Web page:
|Document Type:||Contract Report|
|Title:||Passage and survival of hatchery yearling Chinook salmon at McNary Dam, 2002|
|Author/Editor:||Gordon A. Axel, Eric E. Hockersmith, M. B. Eppard, Benjamin P. Sandford|
|Publisher:||National Marine Fisheries Service|
|Contracting Agency:||U.S. Army Corps of Engineers. Walla Walla, Washington|
In 2002, we evaluated passage distribution, project survival, and route-specific survival for radio-tagged, river-run, hatchery yearling chinook salmon passing McNary Dam on the lower Columbia River. Fish were collected, PIT tagged, and surgically implanted with a radio transmitter. We released 1,607 radio-tagged fish to the spillway and tailrace of Ice Harbor Dam on the lower Snake River. Releases occurred during daytime and nighttime operations over 31 d, from 5 May to 5 June.
Overall passage distributions for radio-tagged Snake River hatchery yearling chinook salmon through spillway, bypass, and turbine routes at McNary Dam were 45, 46, and 4%, respectively, with approximately 5% of fish having undetermined passage routes. Fish passage efficiency was 96%. Overall fish guidance efficiency was 93%. Spill efficiency was 47%, and mean spill effectiveness was 1.12:1.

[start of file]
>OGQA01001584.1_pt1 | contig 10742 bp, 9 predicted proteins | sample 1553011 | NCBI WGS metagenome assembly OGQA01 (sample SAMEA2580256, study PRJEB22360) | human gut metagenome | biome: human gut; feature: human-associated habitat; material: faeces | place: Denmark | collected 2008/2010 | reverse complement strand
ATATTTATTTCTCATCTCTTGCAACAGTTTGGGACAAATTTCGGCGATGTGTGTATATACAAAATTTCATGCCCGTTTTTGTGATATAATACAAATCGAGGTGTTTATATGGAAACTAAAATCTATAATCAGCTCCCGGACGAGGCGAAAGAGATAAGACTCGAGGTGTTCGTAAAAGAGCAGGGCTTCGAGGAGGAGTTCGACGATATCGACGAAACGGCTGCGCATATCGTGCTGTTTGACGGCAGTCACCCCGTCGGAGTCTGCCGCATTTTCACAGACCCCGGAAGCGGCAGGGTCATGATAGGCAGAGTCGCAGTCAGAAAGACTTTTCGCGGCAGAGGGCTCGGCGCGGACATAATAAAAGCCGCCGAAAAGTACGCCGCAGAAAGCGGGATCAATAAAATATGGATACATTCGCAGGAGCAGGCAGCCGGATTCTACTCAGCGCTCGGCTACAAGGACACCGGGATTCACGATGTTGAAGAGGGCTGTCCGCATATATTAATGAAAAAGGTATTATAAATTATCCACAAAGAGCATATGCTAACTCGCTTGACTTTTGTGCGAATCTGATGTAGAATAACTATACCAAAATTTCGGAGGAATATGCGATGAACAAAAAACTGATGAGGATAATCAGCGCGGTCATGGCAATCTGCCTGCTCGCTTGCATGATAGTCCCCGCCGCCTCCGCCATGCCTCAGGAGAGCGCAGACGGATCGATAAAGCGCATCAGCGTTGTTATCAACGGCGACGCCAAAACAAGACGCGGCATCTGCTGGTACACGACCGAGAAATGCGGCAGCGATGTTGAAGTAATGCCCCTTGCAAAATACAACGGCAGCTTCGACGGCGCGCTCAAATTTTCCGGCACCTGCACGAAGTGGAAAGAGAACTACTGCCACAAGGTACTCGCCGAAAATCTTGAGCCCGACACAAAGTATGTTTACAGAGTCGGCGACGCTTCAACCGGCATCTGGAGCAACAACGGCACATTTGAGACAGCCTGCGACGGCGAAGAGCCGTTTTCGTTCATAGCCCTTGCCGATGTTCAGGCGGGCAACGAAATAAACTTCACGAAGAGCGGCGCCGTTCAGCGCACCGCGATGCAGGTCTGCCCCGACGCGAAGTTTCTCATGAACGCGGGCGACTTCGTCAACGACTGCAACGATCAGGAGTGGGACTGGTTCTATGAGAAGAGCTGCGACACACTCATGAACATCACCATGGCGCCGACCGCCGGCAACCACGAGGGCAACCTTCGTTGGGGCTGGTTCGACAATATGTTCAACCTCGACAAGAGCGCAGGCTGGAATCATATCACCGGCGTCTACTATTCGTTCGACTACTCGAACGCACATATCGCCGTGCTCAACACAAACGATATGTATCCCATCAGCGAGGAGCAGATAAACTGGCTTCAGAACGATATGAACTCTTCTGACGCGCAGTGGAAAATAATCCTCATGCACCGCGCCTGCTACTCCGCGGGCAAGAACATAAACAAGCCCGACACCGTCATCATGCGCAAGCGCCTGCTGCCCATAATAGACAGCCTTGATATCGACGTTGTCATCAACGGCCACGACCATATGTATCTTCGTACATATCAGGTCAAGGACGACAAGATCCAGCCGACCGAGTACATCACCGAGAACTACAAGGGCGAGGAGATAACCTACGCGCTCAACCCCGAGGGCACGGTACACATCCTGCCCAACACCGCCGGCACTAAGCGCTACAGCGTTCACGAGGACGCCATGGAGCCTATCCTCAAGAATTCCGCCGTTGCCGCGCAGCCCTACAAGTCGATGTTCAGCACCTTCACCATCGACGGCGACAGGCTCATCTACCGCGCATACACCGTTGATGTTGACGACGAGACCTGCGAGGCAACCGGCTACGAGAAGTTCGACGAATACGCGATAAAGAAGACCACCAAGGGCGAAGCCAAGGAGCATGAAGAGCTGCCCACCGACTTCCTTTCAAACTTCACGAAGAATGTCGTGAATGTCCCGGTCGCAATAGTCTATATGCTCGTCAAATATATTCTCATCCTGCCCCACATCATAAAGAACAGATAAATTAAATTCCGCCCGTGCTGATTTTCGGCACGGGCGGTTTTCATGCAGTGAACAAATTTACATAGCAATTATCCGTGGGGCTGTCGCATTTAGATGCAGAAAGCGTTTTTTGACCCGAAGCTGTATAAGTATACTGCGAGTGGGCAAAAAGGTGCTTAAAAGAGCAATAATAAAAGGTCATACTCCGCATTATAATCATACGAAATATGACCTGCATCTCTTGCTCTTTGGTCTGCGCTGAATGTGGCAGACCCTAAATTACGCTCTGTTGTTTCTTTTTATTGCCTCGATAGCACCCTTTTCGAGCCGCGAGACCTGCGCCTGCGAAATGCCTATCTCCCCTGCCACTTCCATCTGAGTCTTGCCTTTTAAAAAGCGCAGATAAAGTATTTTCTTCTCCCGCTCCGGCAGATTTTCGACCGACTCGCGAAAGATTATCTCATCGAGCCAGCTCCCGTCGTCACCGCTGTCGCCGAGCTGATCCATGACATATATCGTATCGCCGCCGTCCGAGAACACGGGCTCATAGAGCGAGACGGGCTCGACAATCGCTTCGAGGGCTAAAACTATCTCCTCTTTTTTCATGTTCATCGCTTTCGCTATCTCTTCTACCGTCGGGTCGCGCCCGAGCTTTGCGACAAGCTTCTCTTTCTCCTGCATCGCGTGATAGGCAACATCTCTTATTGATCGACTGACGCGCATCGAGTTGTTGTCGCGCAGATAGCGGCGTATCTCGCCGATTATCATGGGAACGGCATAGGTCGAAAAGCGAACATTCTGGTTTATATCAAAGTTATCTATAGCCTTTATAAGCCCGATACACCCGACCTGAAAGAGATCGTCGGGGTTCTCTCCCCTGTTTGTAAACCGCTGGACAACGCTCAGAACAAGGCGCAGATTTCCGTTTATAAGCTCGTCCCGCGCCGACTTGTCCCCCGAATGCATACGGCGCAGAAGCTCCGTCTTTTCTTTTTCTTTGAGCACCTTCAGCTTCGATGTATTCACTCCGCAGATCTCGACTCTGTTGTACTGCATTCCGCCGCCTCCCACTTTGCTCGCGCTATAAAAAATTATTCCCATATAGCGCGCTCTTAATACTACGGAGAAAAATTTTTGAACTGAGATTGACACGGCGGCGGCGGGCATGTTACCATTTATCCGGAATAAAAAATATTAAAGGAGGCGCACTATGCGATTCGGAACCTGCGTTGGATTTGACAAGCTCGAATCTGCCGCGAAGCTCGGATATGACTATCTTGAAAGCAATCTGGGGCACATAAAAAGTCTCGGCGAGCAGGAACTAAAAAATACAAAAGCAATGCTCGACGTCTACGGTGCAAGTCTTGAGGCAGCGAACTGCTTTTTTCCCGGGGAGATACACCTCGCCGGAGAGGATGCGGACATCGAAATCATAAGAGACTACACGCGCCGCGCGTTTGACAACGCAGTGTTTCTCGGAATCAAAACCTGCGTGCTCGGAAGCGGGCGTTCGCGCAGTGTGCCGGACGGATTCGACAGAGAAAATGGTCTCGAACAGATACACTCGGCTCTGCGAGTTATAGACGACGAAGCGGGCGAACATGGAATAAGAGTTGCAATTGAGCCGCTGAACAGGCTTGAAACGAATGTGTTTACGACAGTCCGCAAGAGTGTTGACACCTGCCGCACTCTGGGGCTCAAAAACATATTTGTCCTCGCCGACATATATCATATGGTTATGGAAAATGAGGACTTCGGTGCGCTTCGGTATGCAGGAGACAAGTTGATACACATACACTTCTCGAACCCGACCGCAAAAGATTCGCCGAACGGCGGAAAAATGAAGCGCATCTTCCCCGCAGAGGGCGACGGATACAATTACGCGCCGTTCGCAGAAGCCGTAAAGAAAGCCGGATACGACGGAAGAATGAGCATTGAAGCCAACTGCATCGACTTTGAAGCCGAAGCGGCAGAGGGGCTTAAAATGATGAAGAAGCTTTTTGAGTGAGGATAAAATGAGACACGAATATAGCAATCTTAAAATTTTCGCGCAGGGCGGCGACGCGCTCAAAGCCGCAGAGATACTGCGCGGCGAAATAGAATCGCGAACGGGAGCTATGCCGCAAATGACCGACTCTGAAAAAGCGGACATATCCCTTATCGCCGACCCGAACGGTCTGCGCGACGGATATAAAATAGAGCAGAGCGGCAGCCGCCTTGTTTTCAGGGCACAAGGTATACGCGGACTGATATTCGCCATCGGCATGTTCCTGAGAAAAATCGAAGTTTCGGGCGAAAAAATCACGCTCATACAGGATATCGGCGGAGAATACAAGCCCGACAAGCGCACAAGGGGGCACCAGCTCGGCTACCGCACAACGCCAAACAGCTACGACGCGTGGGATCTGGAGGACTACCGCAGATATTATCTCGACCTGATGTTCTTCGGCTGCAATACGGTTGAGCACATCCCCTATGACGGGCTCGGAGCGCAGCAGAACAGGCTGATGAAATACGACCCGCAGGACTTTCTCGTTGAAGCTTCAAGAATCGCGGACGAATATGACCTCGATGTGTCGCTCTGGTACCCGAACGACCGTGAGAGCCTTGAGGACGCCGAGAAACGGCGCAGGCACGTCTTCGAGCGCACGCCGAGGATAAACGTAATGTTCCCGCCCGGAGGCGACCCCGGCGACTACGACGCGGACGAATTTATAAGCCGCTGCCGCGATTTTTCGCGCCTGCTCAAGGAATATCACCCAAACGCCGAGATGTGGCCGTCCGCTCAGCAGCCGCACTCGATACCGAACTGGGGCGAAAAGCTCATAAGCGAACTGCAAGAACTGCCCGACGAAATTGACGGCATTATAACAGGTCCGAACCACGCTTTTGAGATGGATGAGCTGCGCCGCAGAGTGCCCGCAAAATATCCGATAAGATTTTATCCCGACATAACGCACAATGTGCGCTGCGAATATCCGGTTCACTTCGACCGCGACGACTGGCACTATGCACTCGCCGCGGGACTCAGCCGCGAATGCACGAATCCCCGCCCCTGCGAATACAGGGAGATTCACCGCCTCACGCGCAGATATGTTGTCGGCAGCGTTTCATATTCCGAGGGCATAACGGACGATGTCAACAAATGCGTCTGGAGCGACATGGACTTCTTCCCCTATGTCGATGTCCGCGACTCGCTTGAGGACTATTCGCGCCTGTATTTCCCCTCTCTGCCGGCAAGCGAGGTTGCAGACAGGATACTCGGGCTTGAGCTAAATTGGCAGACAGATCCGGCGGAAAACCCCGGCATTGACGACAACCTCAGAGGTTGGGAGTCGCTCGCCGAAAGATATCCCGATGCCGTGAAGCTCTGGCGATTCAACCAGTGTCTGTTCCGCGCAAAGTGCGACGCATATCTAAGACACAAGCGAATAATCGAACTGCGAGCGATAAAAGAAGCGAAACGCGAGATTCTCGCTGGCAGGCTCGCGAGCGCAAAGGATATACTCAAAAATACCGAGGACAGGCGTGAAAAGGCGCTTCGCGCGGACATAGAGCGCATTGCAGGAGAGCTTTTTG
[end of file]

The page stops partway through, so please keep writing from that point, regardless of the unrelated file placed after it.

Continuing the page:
Project survival was estimated from the forebay of McNary Dam to the downstream telemetry transect at Irrigon, OR on the lower Columbia River. Estimated project survival was 0.877, spillway passage survival was 0.976, and the bypass outfall survival estimate was 0.927.
Analysis of tailrace egress identified a statistically significant difference between median egress times for spilled fish (5.5 min) and bypassed fish (10.2 min; P <0.001). In diel comparisons there was also a statistically significant difference in tailrace egress times between fish bypassed during the day (9.4 min) and those at night (11.4 min; P <0.001).